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Sunday, June 27, 2010

Swift Satire Competition Shortlist Announced and The Battle of the Books

Shortlist 2010

Xenia Schiller, USA, The House Always Wins
Ira Nayman, Canada, Love Amid the Construction
Peter Goulding, Dublin, A Hard Rain
Connie Roberts, USA, A Modest Proposal
Fin Keegan, Mayo, The Best of Times, The Worst of Times
Oliver McDonagh, Meath, Gulliber's Travels
Tommy Murray, Trim, A time when we were inclined . . .
Frank Murphy, Meath, The Red Eye to Cancun
Mary McCall, Dublin, Land for Sale
Gaberiel McDonnell, Meath, The Best of Times, The Worst of Times

For more details visit:

The Winner will be announced on Thursday 1st July.  Well done to Frank Murphy and Tommy Murray of Meath Writers Circle!  The competition was judged by John Murray and the topic was 2000-2010, The Best of Times, The Worst of Times.

The Battle of the Books is due to take place on Sunday 4th July at approx 2pm.  I know both the Meath Writers Circle and Boyne Writers Group are preparing well for the showdown.  Best of luck to the teams!

Monday, June 21, 2010

Remembrance of Tara

Moon of Horses/Rose Moon/Green Corn Moon/Lotus Moon

I wrote this poem some years ago so I've dug it out now as its time has returned.

Remembrance of Tara

A sticky June day has lost its intensity
To become an old and forgiving evening
And nowhere on earth has time more propensity
To dawdle and dwell than on the Hill of Tara.
Darkness too is slow and lazy in its coming;
It humbly kneels before the summer solstice.

Blue twilight air is circling with fairy magic
Evoking the noble spirit of Fianna dead
Alive in nocturnal halls, doomed and tragic
In the grey dawn and toppled by morning.
Romance is pulled from history by the moon
Rising sickle and sweet over St. Patrick

So the shadows move and dance in the warm light,
Unafraid they play to a ghostly, melodic harp,
Undaunted by Trim, Navan, Slane and Dunshaughlin light
Shimmering in the dark distance, seeping at a glance.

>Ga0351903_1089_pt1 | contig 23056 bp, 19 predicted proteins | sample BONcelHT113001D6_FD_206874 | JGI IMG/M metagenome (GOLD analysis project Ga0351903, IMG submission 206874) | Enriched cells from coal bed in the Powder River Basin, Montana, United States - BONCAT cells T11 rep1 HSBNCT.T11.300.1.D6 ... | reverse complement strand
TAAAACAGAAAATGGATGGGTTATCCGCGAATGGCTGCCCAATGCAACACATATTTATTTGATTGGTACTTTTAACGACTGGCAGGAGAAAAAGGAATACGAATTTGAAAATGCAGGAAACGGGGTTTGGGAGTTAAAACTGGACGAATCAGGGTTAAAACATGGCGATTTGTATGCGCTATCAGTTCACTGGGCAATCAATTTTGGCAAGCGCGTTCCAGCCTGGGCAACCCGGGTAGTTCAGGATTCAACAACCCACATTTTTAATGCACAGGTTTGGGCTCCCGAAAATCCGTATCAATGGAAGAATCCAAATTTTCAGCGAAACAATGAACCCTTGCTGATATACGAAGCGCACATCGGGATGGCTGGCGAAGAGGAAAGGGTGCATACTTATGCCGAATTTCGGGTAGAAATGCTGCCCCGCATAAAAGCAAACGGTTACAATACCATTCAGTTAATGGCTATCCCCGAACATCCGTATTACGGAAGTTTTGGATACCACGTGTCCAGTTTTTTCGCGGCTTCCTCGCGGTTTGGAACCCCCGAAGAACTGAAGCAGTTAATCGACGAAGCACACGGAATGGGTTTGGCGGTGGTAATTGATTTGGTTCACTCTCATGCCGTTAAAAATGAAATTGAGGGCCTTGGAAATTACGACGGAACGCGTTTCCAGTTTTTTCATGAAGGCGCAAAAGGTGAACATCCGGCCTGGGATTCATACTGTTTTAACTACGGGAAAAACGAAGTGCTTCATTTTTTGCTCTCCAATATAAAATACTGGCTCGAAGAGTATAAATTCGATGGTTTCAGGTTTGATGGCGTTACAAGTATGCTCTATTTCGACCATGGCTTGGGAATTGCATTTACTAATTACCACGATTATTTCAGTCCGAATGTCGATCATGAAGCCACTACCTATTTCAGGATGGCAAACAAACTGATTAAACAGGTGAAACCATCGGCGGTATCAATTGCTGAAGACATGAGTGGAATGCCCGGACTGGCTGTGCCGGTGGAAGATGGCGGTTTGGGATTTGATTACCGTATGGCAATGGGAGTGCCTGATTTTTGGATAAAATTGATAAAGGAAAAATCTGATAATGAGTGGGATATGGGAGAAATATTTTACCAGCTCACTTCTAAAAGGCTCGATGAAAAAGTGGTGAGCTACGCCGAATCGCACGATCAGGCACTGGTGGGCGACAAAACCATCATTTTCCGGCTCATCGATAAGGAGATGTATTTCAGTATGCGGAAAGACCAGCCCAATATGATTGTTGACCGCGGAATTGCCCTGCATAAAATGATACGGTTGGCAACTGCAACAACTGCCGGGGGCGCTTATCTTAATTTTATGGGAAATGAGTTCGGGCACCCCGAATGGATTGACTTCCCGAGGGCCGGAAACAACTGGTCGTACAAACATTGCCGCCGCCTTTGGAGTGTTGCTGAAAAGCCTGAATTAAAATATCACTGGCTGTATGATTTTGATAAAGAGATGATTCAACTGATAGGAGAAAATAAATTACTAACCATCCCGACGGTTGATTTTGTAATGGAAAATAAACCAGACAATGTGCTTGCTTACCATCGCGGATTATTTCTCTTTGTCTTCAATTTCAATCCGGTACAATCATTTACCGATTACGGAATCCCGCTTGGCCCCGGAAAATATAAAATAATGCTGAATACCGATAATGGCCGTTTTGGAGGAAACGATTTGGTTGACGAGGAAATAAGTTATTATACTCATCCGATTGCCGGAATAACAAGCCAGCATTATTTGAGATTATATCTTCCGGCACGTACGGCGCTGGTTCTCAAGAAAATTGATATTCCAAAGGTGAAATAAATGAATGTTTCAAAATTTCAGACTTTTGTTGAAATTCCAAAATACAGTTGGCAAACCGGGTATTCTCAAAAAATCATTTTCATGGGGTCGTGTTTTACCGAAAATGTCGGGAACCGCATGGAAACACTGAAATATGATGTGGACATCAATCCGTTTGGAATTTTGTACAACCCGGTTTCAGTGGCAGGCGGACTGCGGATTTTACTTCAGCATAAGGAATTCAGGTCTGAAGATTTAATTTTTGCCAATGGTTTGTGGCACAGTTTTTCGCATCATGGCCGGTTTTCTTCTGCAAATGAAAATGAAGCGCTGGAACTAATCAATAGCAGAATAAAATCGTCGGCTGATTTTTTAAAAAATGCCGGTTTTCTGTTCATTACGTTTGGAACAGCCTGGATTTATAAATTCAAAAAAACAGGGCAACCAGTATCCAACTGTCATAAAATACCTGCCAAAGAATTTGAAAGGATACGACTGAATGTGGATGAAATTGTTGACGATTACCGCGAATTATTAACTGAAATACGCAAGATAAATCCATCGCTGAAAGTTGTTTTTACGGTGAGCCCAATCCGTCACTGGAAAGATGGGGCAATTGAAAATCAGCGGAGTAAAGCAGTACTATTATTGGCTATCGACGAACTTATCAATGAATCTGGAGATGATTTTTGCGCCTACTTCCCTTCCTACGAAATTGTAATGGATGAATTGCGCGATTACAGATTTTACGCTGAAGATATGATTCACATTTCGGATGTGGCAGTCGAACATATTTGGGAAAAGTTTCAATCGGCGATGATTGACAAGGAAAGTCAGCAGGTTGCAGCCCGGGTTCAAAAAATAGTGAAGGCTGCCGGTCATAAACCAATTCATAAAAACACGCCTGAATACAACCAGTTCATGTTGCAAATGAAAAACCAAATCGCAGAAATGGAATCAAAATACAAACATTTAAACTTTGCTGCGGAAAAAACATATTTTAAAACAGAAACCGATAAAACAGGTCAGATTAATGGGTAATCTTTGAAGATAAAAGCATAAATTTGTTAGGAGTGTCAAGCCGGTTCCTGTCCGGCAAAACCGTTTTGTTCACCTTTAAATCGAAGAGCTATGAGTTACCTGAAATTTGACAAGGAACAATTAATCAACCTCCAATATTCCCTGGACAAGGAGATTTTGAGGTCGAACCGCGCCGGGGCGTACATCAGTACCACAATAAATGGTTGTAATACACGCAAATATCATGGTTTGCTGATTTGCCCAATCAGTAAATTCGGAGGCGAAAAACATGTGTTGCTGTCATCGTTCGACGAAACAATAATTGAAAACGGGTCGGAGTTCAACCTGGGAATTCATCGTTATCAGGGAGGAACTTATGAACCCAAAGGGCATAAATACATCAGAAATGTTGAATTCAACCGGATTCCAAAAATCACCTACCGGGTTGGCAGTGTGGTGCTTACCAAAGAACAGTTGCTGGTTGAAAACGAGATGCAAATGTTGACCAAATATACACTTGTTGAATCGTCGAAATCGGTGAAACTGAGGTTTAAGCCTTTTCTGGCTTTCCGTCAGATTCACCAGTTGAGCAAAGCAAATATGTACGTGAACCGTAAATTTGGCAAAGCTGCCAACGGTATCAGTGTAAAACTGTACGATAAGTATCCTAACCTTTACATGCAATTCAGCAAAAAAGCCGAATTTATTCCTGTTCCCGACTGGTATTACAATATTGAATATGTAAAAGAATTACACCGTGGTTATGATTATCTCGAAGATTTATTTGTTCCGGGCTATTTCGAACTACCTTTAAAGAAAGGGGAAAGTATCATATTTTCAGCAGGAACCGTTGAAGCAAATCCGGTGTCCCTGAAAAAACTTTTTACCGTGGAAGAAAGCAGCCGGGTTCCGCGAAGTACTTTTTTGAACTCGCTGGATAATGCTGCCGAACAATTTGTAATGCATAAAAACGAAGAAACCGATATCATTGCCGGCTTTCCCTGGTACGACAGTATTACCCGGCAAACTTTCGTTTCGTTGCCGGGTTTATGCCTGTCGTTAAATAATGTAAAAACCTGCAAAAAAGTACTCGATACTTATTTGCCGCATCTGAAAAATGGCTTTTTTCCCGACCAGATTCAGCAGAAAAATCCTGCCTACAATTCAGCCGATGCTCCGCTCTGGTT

Tara floats above the world of men, tainted and sleeping
In the lowland where few even dream of Xanadu.

Beating drums and shrill pipes sound out to folklore
And its heroes: Oisin ag teacht trasna na dtonnta
As Diarmaid and Grainne are reunited by the fire
Where Fionn and Aenghus share the salmon of knowledge.
The druids, those hooded men lift hands to the sky,
Mixing the stars with berries and herbs and water.

The bard, file and fool, speaking aloud the dusky poem,
Pre-empting Yeats and the honey that dripped from his pen.
Salt of the earth in the bread they break on table tops,
Wheat and flour on wood and pagan prayer.
Men of ash and women of dust relive the hour
Before the grave with flowers blooming in their hair.

The dead are quick to evade the approaching dawn.
Like amber stone the sun sits on the horizon,
Glinting golden, beauty caught in a blackbird’s song
Heralding a new day of birth, death and all in-between.
Tara lies still, a hump on Meath’s back, a geographical fact,
A landmark along the main Navan to Dublin road.

Orla Fay 2002

Summer Solstice on The Hill of Tara

Last night I attended a pagan or wiccan celebration of the summer solstice in the woods on the Hill of Tara (please bear with me as I am sure that I will not be accurate about certain terms as I am not an expert in this field at all).  I greeted entering the woods with trepidation as I felt exposed among strangers (though I had been invited by my friend Ciaran) and by our inability to see any clear and present danger due to the thickness of the wood.

The group, who currently call themselves na Fianna, made me feel very welcome however and I enjoyed immensely watching them set up their circle for the ceremony .  I saw the ritual dagger, the candles, the fruit and the wine they offered the gods in preparation and smelt the sage and incense they burned.

As the sun set the woods were filled with light before darkening.  The group are a coven and they keep a Book of Shadows which is akin to a diary where members share their thoughts and feelings.  Members of the coven are not meant to keep secrets from each other and the coven favours disclosure.